To all the naysayers who say ‘Game of Thrones‘ has been a lot slower this season and might be losing its greatness, I say watch last night’s episode and try to defend that argument. Between the conversations with Tyrion and Daenerys and then epic battle that concluded the episode, this was definitely up there as one of the better episodes of the series, never-mind the season.

Anyways, jumping in, let’s start with the storyline everyone was most excited to see after last week’s ‘The Gift,’ which is how Tyrion and Daenerys were going to react to one another now that they’ve met up in Meereen. Tyrion and Jorah are found in Daenerys’ audience chamber, at the bottom of the stairs that hold her throne, with Tyrion and the Queen trading jibes about whether or not she would allow Tyrion to serve her, and Tyrion asking whether she was worthy of being served. She points out that the Lannister family has always been her family’s enemy, which Tyrion responds to by pointing out that he killed his own mother in birth, and his father with a cross-bow, ergo he’s the best Lannister killer there is. To test her enigmatic potential new adviser, Dany asks him what she should do about Jorah. Tyrion rightfully points out the man’s devotion and love of the his Queen, and says that Daenerys will have a hard time getting devoted followers if she kills one so devoted to her. But Tyrion does agree that Jorah betrayed her, and did continually lie about it, and states that Daenerys should just banish him again, much to the chagrin of Jorah. Later, Daenerys and Tyrion sit down for private drinks, neither sure just yet if they will be working together, where they start off discussing their awful fathers, with Tyrion calling them “terrible children of terrible fathers.” Tyrion tells her the full story of his travels to Meereen, as well as his difficulties being Hand of the King to a King unfit for the role, saying that he has hoped to find someone who he can advise worthy of his time and effort, who is not cruel just for the sake of cruelty essentially. He also warns Daenerys of the difficulties she’ll have in ruling Westeros because of all the powerful families, cautioning her it might be better to rule Slaver’s Bay. Daenerys claims that she will break the wheel of ruling families in Westeros, which Tyrion seems especially impressed by. In the end, she decides to keep him on as her adviser (though she does cut back his drinking), and Tyrion it seems has finally found an ally in his quest for just rule and bringing peace to the land. As for Jorah, we see him sell himself back in the Fighting Pits, for the chance to be the fighter that fights in front of the Queen in the grand championship. (not really sure what he hopes to accomplish after being twice-banished, unless it’s simply just to see his Queen again)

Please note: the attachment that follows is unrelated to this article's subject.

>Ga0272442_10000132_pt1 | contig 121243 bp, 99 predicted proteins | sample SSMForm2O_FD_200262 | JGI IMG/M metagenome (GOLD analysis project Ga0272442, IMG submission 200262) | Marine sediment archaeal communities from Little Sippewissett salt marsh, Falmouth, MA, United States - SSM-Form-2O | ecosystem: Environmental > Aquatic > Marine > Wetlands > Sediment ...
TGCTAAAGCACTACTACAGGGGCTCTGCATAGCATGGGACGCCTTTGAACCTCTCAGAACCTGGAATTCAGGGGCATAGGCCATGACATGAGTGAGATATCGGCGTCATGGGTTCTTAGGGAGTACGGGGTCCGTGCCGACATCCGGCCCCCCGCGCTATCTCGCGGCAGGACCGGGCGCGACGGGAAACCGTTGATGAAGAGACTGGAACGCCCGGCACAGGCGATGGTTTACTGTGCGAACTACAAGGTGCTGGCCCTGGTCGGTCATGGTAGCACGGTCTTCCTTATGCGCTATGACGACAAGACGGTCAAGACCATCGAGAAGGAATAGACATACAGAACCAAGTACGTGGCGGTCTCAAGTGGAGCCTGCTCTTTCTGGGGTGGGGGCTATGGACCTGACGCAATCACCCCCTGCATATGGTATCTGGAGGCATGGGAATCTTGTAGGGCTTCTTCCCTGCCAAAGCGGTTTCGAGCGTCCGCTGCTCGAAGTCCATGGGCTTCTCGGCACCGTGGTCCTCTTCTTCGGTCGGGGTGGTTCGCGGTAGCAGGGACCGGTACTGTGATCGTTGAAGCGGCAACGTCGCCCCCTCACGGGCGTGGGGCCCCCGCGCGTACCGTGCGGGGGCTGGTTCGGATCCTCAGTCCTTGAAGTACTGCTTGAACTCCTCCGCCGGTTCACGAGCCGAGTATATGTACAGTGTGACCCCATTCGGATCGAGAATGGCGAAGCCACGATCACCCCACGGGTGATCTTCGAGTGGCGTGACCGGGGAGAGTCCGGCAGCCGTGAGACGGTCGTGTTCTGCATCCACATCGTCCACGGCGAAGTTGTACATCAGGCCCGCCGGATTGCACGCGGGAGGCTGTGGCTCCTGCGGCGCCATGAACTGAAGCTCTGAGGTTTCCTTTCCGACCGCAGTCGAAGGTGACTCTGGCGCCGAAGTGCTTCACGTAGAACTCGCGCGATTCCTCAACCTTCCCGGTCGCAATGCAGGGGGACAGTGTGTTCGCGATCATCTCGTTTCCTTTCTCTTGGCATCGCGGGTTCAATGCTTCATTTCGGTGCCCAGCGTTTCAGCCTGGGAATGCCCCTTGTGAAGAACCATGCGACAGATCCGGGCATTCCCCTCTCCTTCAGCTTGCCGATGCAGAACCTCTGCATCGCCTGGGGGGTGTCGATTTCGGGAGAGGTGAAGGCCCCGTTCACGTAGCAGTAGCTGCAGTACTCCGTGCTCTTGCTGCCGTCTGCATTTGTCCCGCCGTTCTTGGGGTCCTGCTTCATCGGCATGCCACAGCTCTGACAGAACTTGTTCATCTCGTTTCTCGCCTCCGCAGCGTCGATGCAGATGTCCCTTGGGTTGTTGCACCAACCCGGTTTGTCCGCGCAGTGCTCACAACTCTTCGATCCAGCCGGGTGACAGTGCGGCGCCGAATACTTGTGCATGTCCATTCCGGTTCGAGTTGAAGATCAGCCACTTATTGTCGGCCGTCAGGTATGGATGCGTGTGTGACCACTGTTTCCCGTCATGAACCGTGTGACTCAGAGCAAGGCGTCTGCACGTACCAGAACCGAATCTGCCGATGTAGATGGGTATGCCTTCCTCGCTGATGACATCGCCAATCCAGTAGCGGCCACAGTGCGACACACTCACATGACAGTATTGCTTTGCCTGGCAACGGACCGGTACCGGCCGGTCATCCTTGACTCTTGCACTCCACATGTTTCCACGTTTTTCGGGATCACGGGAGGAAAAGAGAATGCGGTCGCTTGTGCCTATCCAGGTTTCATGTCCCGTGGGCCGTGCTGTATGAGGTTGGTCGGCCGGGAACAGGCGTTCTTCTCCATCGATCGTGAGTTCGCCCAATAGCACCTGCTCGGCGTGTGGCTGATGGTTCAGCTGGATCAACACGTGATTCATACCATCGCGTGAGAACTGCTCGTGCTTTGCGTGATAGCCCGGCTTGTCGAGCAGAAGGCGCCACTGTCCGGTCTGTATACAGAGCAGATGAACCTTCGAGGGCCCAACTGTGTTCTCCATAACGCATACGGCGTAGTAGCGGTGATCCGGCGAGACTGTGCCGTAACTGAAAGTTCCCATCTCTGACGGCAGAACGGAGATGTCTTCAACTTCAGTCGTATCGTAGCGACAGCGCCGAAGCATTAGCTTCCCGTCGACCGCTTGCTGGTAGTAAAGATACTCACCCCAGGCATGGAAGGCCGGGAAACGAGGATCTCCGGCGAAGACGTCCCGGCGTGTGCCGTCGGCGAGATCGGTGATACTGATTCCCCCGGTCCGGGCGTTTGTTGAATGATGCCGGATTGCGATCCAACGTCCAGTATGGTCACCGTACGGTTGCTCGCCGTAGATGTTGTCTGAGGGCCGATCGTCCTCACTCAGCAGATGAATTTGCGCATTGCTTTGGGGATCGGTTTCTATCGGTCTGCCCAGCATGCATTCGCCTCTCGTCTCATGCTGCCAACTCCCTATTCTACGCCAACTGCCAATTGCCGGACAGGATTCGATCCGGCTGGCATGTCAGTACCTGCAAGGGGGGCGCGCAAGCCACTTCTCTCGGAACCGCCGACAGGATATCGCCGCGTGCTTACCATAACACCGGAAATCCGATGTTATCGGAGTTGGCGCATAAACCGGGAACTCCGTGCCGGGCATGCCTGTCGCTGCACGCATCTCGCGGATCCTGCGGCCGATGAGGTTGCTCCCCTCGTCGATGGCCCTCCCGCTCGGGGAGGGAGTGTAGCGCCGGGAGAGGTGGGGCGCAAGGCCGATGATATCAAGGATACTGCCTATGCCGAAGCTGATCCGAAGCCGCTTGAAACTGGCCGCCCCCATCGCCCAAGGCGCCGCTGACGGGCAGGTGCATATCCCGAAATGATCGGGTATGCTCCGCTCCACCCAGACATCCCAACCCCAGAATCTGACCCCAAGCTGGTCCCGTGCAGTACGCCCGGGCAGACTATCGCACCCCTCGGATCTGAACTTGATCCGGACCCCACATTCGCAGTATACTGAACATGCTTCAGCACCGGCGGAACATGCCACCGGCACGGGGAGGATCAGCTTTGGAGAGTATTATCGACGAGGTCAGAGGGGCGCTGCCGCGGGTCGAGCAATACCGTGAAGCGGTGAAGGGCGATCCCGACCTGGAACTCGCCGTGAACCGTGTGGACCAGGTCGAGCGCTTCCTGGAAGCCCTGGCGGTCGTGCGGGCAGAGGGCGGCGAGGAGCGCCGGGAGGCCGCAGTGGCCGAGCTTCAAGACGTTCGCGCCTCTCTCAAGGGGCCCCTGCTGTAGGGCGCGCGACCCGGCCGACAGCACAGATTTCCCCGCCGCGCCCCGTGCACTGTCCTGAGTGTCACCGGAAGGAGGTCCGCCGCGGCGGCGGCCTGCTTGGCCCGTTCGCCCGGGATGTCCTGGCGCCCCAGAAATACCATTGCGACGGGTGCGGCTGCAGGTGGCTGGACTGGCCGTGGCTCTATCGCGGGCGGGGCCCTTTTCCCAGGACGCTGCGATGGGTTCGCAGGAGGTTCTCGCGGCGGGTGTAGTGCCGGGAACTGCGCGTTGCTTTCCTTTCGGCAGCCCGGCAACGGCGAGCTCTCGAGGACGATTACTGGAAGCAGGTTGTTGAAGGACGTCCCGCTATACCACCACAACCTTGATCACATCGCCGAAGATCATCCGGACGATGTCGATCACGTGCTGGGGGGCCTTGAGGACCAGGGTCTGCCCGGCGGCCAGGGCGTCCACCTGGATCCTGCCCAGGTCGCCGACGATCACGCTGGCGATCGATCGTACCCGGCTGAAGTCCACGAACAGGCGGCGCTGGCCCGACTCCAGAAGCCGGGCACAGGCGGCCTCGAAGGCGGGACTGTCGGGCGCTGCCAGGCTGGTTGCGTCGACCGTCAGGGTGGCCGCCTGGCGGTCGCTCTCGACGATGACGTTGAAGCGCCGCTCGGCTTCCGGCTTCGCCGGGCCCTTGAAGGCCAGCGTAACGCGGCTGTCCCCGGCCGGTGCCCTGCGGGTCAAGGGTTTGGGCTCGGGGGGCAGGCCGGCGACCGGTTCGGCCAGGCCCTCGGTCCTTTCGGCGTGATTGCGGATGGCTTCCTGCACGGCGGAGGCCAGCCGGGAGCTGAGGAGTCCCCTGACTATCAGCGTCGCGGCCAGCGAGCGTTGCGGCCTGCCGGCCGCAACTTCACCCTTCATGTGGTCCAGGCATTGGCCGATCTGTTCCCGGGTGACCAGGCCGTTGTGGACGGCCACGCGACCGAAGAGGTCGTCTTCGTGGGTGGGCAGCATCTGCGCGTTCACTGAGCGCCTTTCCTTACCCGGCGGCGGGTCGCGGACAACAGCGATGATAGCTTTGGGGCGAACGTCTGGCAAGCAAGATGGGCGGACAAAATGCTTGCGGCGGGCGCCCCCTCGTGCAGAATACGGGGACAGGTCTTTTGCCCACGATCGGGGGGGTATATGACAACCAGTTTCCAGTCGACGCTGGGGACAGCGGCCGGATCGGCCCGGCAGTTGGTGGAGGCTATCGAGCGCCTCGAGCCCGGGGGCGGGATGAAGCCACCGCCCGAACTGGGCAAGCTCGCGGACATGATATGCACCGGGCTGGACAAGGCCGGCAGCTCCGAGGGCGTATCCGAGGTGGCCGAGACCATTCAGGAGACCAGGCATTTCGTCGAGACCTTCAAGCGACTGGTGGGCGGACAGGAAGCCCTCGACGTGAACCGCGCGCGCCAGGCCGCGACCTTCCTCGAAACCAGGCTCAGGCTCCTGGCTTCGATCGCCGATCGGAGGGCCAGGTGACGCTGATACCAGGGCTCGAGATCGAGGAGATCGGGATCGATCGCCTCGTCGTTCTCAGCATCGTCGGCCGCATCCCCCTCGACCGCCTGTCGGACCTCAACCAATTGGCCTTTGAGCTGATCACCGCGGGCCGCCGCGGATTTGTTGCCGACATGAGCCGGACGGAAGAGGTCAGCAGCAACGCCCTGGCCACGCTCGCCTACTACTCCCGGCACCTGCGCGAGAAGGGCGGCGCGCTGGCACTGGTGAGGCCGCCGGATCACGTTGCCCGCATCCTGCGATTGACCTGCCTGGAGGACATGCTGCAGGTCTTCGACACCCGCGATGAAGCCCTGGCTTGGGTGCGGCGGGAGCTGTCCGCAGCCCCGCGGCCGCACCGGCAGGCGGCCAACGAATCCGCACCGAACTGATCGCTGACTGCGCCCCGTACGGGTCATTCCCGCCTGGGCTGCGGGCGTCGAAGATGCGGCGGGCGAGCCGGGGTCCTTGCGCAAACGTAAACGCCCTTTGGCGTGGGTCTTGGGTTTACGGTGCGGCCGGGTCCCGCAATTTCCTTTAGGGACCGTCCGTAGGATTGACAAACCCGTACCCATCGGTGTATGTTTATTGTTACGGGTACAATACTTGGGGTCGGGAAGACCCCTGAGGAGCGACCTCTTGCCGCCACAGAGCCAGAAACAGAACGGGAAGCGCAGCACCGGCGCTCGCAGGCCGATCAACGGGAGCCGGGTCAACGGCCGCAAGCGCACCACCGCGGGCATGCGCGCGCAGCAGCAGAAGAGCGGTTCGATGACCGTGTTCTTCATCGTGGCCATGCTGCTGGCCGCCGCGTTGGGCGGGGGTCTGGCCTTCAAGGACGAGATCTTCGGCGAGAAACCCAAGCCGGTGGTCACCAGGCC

In Braavos, we see Arya in her first mission to disguise herself to the world, not with a new face but with a new identity, Lana the Oyster girl. She peddles her wares near the harbor after proving to Jaqen that she can carry the identity, and he sends her to a particular spot in the harbor to sell her food to a corrupt ship insurer, taking advantage of the families of dead sailors by not paying them their due. After she watches an example of the man’s cruelty, Arya reports back to Jaqen, who gives her a small vial (presumably of poison) which she can sprinkle onto the man’s oysters the next time he purchases them from her. It is Arya’s first kill assignment, and she seems gleeful to be meeting out even this small measure of justice in the world. Meanwhile, back at the House of Black and White, her lackluster blonde co-trainee complains to Jaqen that Arya is not ready, but Jaqen seems to have more faith in Arya than the rest of his people.